Katie Allen lives in the Mount Scott neighborhood of Happy Valley, where she enjoys more space than Portland offered. But with limited access to transit and no sidewalks on the area’s steep streets, she and her family have to drive everywhere. Allen carpools whenever she can. We talked to her about her transportation experience. Our interview, condensed and edited for clarity, is below.
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Metro: How’s driving working out for you?
Katie Allen: My particular street is a small dead end street and it leads out to a larger street, a feeder street. There are also no sidewalks on a feeder street. So when I drive, it's very convenient for me to get out into the neighborhoods, but there is a certain level of risk, driving without any visibility onto the streets that I'm turning left or right onto.
My children are old enough to have a license. They've not expressed a desire to drive yet and that makes me very happy because I don't want them to drive in and out of my street. My particular street is on a hill and it's also on a curve. I'm very uncomfortable with the concept of teaching a 16-year-old how to navigate that.
Metro: How has primarily driving affected your hobbies or other aspects about your life?
Allen: I have two big dogs. I am unable to walk the dogs anywhere larger than, say, a 100 square feet in either direction of my street, because there is no visibility and no sidewalks. It's very unfortunate. I have never let my children walk to the park, nor ride bikes to the park, which is less than half a mile away because of the dangers inherent on our street. So it's really too bad. My children would love to ride bikes.
"In a sense, we're a little bit isolated because we don't have quick access to services or the park, so that's why I have to drive everywhere."
In a sense, we're a little bit isolated because we don't have quick access to services or the park, so that's why I have to drive everywhere. There are other areas in Happy Valley that do have sidewalks. But those are all developments. And as I said, I don't live in a development.
On the personal side of things, I used to love to jog. You really have to belong to a gym or you have to get into your car to drive into a neighborhood – or some sort of development – that does have sidewalks. We're really close to a fabulous park, but when I jog down there, it's a challenge. It's taking my life in my hands to get to the entrance of the park if I go by foot or by bike.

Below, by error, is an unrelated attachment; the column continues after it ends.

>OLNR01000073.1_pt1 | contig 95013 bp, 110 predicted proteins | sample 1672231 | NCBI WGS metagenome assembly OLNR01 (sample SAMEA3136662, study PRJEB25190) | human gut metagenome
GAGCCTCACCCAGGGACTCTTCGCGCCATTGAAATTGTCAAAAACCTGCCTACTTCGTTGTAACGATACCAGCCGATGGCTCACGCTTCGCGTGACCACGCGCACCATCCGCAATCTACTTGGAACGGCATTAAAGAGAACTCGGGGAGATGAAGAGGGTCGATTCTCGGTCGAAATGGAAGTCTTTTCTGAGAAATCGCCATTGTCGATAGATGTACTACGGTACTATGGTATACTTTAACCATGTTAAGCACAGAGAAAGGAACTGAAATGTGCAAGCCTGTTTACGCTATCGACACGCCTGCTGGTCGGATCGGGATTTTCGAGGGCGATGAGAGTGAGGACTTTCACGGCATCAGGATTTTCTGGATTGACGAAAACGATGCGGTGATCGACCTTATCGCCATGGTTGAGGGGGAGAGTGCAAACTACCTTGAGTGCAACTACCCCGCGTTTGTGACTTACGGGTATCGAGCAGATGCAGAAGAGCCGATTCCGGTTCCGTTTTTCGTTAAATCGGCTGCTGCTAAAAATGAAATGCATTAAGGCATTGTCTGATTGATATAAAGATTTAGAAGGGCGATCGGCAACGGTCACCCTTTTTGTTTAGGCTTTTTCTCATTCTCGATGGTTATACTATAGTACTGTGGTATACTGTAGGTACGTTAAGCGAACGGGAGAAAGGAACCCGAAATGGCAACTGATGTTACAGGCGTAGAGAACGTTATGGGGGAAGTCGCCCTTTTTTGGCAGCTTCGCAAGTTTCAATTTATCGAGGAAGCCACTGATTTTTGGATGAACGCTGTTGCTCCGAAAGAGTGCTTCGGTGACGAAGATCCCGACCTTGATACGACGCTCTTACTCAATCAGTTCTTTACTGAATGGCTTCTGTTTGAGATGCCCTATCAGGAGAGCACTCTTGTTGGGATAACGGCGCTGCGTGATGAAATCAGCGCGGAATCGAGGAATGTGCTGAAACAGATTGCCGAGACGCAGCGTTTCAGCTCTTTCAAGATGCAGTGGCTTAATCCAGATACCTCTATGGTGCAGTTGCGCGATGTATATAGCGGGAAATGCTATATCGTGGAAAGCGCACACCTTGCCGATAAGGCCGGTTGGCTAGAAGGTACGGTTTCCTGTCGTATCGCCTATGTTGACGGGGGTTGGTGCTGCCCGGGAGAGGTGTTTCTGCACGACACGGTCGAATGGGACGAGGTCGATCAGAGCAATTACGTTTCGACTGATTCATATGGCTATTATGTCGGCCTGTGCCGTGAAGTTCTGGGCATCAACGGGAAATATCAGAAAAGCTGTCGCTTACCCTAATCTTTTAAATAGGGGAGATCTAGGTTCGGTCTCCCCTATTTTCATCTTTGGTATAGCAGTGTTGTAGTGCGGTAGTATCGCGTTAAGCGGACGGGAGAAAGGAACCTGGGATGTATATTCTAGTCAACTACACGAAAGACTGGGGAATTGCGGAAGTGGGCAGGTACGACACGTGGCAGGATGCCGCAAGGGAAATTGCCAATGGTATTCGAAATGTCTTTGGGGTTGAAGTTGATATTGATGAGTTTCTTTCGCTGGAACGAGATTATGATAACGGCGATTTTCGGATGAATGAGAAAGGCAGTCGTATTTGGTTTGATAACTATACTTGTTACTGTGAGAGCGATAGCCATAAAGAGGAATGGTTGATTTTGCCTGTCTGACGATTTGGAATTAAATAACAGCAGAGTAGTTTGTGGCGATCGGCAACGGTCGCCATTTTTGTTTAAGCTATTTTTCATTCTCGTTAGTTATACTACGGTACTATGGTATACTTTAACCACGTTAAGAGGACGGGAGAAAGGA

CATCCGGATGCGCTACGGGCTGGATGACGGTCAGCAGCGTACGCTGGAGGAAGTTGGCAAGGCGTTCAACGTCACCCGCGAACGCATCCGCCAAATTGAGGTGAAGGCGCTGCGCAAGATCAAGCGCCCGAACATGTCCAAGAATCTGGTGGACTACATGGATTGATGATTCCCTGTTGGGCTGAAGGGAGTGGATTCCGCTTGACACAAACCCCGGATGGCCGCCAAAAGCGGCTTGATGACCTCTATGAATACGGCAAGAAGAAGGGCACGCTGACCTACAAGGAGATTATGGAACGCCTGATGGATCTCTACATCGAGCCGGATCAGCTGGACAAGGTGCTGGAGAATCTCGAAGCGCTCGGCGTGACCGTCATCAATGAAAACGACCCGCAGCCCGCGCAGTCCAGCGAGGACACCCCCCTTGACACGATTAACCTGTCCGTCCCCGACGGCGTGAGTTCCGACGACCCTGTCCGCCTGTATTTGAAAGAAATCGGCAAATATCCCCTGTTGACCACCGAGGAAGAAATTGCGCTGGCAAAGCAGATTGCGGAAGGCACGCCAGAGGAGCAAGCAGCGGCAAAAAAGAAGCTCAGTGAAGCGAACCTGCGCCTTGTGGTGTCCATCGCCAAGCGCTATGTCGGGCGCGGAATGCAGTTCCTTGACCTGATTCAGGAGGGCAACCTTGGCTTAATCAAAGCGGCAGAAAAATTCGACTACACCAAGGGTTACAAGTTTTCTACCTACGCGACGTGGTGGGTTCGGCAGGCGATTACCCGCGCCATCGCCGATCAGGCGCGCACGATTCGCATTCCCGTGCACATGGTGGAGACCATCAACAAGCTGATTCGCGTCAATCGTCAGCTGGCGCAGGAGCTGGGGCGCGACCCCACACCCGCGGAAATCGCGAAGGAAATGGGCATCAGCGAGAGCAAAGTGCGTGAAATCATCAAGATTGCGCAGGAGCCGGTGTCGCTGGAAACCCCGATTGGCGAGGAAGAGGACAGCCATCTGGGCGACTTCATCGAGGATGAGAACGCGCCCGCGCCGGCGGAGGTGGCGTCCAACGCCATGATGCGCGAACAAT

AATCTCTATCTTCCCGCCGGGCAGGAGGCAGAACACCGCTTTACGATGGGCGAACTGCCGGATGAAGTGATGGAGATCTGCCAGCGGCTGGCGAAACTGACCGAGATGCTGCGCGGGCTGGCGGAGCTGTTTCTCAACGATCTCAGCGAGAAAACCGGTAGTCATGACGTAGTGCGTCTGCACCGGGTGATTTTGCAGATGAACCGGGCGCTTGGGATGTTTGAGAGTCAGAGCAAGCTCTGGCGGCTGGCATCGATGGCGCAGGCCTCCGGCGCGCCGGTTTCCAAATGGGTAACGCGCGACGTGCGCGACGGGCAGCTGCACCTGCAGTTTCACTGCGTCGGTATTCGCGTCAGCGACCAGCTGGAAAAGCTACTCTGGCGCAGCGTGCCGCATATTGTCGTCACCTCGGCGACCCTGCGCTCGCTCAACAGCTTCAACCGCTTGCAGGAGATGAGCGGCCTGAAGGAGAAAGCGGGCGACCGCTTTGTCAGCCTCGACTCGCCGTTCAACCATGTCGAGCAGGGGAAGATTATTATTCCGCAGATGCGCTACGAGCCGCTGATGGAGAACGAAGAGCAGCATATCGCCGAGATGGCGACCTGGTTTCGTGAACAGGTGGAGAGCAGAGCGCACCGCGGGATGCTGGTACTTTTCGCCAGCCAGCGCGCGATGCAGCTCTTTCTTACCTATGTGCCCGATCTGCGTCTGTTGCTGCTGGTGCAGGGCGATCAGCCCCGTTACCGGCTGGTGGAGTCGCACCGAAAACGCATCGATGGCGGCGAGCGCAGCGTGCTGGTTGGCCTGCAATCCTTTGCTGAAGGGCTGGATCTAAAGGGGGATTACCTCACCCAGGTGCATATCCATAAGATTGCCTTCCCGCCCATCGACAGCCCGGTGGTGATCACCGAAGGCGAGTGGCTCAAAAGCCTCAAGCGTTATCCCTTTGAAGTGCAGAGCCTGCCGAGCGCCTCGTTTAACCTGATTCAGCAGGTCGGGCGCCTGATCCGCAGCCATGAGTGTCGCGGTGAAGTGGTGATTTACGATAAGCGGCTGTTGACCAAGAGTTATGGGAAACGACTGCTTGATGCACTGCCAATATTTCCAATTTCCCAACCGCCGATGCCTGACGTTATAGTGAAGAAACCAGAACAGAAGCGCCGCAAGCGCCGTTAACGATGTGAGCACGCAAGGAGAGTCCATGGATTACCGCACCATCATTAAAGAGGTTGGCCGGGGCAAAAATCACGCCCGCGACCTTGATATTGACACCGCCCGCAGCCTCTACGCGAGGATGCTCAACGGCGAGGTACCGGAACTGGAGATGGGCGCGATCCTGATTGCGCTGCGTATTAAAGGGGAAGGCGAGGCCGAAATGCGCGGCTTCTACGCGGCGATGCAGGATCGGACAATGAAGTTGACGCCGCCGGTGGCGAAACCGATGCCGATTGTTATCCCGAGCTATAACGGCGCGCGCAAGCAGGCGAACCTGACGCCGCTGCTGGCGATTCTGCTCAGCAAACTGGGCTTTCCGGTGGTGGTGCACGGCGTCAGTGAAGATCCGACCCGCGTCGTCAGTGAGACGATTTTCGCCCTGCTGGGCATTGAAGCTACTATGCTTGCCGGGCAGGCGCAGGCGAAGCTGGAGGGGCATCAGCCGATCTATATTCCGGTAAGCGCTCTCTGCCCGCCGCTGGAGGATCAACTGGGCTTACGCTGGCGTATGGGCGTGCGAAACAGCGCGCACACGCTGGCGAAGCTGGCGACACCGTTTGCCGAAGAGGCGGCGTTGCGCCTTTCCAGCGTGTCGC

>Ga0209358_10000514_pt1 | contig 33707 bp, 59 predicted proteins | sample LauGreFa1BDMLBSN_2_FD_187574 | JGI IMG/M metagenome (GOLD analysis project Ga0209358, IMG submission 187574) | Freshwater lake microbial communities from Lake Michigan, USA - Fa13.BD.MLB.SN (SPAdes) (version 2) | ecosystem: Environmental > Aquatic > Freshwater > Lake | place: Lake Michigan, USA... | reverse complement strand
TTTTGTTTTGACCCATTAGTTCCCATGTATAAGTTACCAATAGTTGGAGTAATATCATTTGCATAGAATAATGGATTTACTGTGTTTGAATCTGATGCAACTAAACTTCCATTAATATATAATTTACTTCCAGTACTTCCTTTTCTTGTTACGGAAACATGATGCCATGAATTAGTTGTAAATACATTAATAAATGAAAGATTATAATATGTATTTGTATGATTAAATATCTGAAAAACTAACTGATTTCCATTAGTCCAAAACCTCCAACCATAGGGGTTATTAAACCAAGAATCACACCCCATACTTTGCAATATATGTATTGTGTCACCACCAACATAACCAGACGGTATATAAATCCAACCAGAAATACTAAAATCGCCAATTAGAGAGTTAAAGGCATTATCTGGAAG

Metro: How have your transportation needs evolved over time?
Allen: I used to live in Mount Tabor and, in that particular area, there were lots of sidewalks. I would walk everywhere. I would take out my kids when they were younger and they were in strollers. I would take my dogs out for walks around the neighborhood. So the lack of those types of services in Happy Valley has changed my habits. I drive everywhere, rather than walk.
Metro: How do you anticipate your transportation needs evolving in the future?
Allen: Well, as I look forward to the future, I would anticipate my needs will change as my youngest child has just turned 15 and she is just getting interested in the concept of driving. That makes me pretty nervous because of the challenges of my particular street. My mother also lives with us. My mother moved into our house. We built an addition to the house about three years ago. She is 78. She can drive, but I do not anticipate she's going to be able to drive very much longer. So I think my driving needs are going to increase with my mom and decrease with my kids as they learn how to drive.
Metro: What do you envision for a better transportation system where you live?
"I don't feel that public transportation should be running through neighborhood streets, but it would be terrific if transit would actually come to the top of Mount Scott."
Allen: I would love to have sidewalks in a lot more areas so we have the ability to walk from neighborhood to neighborhood to go see neighbors, or to walk our pets. That would be great. I would also love to see public transportation come a little bit closer to the neighborhood. I don't feel that public transportation should be running through neighborhood streets, but it would be terrific if transit would actually come to the top of Mount Scott. TriMet goes up Sunnyside, which is great, but I'm pretty far away from Sunnyside. I can’t walk there. Widening the road a little bit and adding sidewalks would increase visibility and quality of life and then maybe a little bit more access to public transportation. Those three things would make a big difference to the people in my neighborhood.